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Perils in Peru 2 - News - bespk

Perils in Peru 2

Posted on Sunday, 17th February 2013 by Eunice

As we near Lima the traffic density increases; mainly buses that race each other to the next stop, which then screech to a halt on the main carriageway regardless of other traffic.  There are endless roadside car wash facilities and one can see why; as our car is filthy.  The road widens and heads through large industrial areas.  The density of traffic increases again and the driving just gets worse.  It seems there is no need for traffic lanes here.  If you can fit five cars abreast in an area designated for three lanes; that is perfect.  If the car in the left hand lane decides to turn right that is what they will do.  Indicators have no purpose and the horn rules.  "If you do not want to get hit; stay out of my way!” 

We got pushed, shoved, driven at and somehow Guy managed to swerve around it all.  Then there was the kind man in his 4 wheel drive vehicle, anxious for our safety and passed Eunice a note saying "mind your bags!".  As we had been travelling with our air conditioning system on full (the back of the hood rolled up), these were felt to be vulnerable. 

Despite having a detailed map we are soon lost. We needed to take a turn across the bridge and ended up in an area that it may not have been wise to venture into.  However with the bags now more secure, we head towards the city centre.  A roadside stop attracts a large crowd very quickly.  Lots of photos, but a kindly lady is able to tell us where we are on the map and we set off again.  It is now rush hour; the traffic lights do not work, so there are policepersons with whistles trying  (to little avail) to control the frustrated drivers.  Tempers are becoming frayed and the antics of several drivers give Guy an opportunity to vent his feelings.  Eventually we are on the right route and thanks to earlier plotting on the iPad manage to reach our destination, in the quieter area of Miraflores.  It is now the last day in January and a good time to stop.

We stayed in a small boutique hotel HaucaWasi in a back street within five minutes of the Hauaca adobe ruins.  The house has been recently converted into a hotel and was previously the family home of Roberto, who now runs it.  There are only five rooms so this ensures it is the ideal place for peace and tranquillity.  The area is very pleasant and secure.  The police here patrol on Segways and very quiet motor bikes.  It is a ten block walk to the magnificent Malachon that stretches along coast at the top of the cliffs.  If you are feeling brave you can make a parachute jump from a park at the top.  We both felt we had had enough near death experiences recently so passed on the opportunity We found some very good places to eat. During the three days we were here Guy serviced the car and we took time to relax, catch up on ‘administration chores’ before heading south.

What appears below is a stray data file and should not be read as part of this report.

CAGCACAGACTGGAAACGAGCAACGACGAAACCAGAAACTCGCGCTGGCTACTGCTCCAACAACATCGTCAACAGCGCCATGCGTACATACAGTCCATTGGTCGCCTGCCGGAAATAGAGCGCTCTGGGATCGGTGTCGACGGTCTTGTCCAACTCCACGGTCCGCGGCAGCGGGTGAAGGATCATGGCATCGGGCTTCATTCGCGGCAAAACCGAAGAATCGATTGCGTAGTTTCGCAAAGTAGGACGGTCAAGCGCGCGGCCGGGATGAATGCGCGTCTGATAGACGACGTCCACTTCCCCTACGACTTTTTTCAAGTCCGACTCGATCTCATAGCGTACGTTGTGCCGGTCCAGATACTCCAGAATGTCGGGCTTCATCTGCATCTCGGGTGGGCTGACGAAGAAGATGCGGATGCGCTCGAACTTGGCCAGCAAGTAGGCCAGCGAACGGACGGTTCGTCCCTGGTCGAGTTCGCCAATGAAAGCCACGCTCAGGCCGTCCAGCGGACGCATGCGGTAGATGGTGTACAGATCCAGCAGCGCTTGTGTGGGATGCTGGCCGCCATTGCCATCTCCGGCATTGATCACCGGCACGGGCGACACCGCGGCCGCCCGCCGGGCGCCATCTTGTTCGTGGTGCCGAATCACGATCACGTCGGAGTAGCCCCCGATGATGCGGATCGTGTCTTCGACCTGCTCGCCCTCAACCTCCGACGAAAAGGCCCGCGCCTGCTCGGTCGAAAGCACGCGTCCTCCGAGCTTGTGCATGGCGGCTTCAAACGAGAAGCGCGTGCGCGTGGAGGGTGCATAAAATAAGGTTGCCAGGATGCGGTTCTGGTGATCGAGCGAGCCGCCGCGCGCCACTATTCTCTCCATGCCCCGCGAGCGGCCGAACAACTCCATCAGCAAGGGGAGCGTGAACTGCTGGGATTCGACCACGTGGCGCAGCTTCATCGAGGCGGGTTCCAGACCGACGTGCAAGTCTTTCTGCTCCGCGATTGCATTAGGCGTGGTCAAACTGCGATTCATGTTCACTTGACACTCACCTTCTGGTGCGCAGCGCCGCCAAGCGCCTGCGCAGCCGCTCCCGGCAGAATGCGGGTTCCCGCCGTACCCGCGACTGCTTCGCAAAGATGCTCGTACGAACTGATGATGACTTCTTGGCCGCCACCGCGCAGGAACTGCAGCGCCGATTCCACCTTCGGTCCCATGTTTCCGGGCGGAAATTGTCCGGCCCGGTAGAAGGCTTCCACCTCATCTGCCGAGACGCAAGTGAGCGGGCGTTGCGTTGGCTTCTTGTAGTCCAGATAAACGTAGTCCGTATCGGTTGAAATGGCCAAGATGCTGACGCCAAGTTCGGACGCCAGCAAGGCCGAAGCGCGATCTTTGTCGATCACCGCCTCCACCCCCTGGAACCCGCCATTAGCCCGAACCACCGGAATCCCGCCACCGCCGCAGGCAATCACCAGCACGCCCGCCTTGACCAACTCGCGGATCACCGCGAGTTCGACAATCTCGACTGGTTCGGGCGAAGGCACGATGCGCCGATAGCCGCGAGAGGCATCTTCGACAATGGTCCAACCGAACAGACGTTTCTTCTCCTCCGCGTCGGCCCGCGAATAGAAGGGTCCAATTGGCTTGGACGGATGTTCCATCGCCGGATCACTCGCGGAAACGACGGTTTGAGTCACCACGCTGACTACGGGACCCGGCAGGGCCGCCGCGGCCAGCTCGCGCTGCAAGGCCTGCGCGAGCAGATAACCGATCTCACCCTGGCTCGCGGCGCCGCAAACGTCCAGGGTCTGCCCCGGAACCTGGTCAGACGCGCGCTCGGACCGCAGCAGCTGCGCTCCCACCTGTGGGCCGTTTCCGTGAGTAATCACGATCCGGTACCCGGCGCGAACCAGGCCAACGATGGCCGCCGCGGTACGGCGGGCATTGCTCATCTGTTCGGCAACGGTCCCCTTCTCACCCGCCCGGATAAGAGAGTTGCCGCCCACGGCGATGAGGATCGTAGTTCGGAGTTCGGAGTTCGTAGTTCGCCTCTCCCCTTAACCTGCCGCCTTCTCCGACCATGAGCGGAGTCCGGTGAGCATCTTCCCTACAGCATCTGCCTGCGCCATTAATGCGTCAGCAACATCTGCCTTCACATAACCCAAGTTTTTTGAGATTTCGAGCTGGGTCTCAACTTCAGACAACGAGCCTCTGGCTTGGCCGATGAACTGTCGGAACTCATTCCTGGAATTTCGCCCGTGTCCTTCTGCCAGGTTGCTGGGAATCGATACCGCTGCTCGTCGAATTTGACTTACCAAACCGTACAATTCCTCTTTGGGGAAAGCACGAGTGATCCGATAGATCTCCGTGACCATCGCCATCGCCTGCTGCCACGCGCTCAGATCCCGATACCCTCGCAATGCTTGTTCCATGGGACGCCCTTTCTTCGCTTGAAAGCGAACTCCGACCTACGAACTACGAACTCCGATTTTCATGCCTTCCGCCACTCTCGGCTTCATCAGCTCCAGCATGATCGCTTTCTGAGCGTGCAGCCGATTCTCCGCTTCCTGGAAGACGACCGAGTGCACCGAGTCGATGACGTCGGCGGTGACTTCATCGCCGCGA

We decided to head out of Lima on Sunday 3rd of February as there might just be less traffic.  We had not taken into consideration that we were heading towards the seaside resorts of Lima and everyone was heading that way!  The toll booths are now active and you have to pay to use the highway; but this does not reduce the traffic density as there are no other routes to take.  There is a veritable seaside supermarket selling beach paraphernalia and clothing under brightly coloured umbrellas by each toll booth and in all the suburban towns.  There are many large seaside camps with water parks on the right hand side of the road; suddenly the road is deserted, with only the occasional bus that seems to overtake us frequently.

Having driven over 150 miles, we do not see anywhere suitable to stop on the Pan Am highway, so decide to turn right towards Paracas, a small peninsula jutting out into the Pacific. It is renowned for its wildlife; flamingos, seals, pelicans and natural rock formations.  After a long drive down a straight empty road we reach the town. We have an unwritten rule; not to stop at the first hotel you find as you enter a place. But not sticking to the rule pulled into the El Mirador Hotel, just off the cross roads. Our idea that being a peninsula it would be quiet was completely wrong, as this is the main road to Pisco and semi-trucks rumbled along it all night.  The hotel was basic, clean and provided good hot showers. We had a really lovely meal of sea bass.  As we arrived on Sunday afternoon there was a party atmosphere, with many local families enjoying the poolside restaurant to the accompaniment of live music.  We awoke the following morning to the overwhelming stench of raw sewage carried on the wind.    Extremely unpleasant and a good reason for an early start.